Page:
A new report from the Center for Improving Value in Health Care (CIVHC), based on data in the Colorado All Payer Claims Database (CO APCD), helps identify opportunities to reduce opioid use disorders in the state.
One critical approach to the multiple ways to address the opioid epidemic is to minimize the number of pills given to people with temporary, acute pain. Centers for Disease Control (CDC) research indicates that prescribing a longer duration dosage can significantly increase a person’s chance of becoming addicted. Therefore, the CDC suggests that providers offer alternative treatment options to opioids, and when necessary, prescribe the lowest effective dose for the shortest duration, typically three to seven days.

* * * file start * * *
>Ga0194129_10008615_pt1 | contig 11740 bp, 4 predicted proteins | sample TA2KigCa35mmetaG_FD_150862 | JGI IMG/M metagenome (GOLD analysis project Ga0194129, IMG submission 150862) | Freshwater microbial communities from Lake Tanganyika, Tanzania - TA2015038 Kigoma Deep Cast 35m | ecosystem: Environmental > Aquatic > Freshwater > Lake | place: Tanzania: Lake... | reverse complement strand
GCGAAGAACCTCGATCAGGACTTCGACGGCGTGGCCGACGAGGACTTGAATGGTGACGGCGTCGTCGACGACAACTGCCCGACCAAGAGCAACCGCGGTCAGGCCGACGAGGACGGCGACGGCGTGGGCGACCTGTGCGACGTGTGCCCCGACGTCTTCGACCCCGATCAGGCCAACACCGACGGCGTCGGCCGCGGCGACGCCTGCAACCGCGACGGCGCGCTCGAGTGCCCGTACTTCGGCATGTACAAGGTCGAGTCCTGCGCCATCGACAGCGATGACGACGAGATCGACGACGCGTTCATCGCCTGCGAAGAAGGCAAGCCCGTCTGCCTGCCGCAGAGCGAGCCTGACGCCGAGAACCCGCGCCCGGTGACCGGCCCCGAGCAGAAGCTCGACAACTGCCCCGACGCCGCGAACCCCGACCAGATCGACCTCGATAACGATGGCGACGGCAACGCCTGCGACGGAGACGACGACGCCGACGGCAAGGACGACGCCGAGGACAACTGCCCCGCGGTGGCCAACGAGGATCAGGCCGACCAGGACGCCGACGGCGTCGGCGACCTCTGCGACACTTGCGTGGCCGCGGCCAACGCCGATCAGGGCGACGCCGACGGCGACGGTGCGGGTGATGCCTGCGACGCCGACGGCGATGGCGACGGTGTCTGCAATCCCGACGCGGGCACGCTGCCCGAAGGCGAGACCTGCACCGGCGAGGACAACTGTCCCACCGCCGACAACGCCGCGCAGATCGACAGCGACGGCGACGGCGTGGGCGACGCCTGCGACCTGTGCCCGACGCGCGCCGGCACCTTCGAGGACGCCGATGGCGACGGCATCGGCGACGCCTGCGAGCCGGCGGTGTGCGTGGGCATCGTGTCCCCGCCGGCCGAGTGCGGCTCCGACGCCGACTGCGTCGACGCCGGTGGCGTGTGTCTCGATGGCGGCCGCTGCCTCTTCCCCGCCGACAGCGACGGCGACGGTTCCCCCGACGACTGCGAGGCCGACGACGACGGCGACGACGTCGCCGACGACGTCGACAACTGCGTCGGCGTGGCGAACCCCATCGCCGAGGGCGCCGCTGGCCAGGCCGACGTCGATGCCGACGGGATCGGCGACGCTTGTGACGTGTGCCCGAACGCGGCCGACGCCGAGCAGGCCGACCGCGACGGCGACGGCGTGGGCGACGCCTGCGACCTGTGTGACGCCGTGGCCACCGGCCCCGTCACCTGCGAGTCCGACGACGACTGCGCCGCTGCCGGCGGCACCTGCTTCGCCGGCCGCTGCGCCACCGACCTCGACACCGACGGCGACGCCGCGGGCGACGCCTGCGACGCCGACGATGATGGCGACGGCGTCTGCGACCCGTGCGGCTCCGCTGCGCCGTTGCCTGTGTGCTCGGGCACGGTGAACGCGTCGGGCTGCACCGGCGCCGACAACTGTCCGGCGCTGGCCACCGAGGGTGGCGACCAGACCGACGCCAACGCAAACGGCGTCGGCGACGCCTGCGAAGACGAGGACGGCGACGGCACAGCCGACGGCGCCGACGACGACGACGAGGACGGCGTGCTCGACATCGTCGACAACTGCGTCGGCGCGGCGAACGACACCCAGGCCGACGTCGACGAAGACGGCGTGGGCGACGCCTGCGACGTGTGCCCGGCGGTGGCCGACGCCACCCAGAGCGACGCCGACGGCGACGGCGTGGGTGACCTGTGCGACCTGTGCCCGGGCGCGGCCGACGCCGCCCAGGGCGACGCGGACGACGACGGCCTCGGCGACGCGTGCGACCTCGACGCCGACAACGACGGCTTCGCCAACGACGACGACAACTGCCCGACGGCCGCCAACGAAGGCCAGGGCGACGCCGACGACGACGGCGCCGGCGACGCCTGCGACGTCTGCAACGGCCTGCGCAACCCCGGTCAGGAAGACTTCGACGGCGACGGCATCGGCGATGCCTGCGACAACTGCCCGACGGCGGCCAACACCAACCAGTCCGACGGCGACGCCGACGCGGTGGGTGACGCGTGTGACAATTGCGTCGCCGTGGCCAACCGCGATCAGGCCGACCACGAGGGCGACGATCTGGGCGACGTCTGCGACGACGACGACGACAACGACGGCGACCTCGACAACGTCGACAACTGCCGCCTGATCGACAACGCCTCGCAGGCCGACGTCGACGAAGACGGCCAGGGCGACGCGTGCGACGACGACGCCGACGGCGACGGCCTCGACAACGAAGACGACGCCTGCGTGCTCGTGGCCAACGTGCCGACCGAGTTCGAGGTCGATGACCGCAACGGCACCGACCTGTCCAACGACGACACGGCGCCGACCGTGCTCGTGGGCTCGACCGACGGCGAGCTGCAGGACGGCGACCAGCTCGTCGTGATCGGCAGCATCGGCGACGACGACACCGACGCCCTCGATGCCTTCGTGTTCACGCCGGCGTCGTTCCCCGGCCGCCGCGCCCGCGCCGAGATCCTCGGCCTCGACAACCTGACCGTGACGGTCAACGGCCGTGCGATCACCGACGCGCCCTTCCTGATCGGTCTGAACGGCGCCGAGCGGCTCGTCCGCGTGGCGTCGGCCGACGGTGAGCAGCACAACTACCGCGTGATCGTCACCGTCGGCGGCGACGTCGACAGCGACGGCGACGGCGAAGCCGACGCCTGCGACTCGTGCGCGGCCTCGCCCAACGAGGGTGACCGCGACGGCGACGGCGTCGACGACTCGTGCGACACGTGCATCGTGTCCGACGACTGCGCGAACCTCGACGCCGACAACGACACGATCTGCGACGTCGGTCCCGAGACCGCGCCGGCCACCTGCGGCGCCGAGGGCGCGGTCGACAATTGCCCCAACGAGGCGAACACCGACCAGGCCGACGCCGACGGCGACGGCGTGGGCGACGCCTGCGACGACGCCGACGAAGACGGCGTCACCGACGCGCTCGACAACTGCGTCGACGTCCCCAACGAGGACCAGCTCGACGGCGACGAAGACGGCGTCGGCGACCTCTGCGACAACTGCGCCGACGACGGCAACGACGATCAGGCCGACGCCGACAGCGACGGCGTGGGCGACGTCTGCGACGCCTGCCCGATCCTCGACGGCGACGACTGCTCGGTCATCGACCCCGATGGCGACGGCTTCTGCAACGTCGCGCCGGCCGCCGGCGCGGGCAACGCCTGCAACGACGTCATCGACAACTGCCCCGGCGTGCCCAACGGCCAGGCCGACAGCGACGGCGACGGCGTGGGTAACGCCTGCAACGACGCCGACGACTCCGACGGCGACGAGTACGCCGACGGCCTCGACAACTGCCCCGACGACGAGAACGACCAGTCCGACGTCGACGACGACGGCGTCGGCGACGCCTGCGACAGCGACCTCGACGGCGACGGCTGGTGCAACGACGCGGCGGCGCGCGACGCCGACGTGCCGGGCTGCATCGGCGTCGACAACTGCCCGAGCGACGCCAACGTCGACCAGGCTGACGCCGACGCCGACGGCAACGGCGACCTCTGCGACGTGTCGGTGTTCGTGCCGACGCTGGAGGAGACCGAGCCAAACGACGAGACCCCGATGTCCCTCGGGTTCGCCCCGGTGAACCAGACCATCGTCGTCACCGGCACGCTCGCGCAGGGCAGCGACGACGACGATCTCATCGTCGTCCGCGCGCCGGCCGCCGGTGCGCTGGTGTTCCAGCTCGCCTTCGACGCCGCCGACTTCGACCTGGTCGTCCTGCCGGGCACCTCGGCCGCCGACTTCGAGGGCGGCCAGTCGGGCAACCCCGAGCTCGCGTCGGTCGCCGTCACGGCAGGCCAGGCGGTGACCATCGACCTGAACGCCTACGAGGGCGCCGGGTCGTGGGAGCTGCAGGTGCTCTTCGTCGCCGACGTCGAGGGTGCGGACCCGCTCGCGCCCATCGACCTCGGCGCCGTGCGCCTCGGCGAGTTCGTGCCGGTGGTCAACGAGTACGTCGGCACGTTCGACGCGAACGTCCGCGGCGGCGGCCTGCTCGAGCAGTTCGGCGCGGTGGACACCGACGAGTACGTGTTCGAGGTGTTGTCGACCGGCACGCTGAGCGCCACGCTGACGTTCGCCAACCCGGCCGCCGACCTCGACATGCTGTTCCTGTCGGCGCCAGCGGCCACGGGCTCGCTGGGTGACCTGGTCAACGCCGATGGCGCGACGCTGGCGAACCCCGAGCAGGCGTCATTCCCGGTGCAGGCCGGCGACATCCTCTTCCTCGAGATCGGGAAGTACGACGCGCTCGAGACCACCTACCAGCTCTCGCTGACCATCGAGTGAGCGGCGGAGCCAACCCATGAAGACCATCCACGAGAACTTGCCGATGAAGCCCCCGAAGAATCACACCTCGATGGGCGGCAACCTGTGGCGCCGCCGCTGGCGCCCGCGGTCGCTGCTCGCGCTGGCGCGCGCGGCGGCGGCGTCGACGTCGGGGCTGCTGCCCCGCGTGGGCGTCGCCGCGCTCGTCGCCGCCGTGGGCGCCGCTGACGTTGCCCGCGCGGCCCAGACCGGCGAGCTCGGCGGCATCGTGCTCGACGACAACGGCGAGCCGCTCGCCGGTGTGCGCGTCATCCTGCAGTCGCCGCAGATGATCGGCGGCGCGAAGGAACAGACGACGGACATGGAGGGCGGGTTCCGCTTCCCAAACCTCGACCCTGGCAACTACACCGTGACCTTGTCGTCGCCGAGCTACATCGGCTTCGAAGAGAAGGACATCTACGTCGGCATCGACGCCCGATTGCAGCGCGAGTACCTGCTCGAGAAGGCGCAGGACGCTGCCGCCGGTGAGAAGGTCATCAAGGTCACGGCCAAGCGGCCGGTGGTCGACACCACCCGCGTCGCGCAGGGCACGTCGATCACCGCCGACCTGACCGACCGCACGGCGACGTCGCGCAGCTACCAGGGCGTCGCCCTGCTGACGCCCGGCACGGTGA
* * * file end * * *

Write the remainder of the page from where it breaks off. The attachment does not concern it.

CO APCD data from 2009-2017 for short-acting versions of three commonly prescribed opioids – Oxycodone, Percocet, and Vicodin – indicates that prescribing often falls outside of CDC minimum necessary recommendations. In fact, for all three drugs across all payers, more than half of all prescriptions filled were for eight days or more.
- Prescribing Opioids in Colorado Oxycodone, Percocet, and Vicodin. CIVHC. March 2019 (PDF)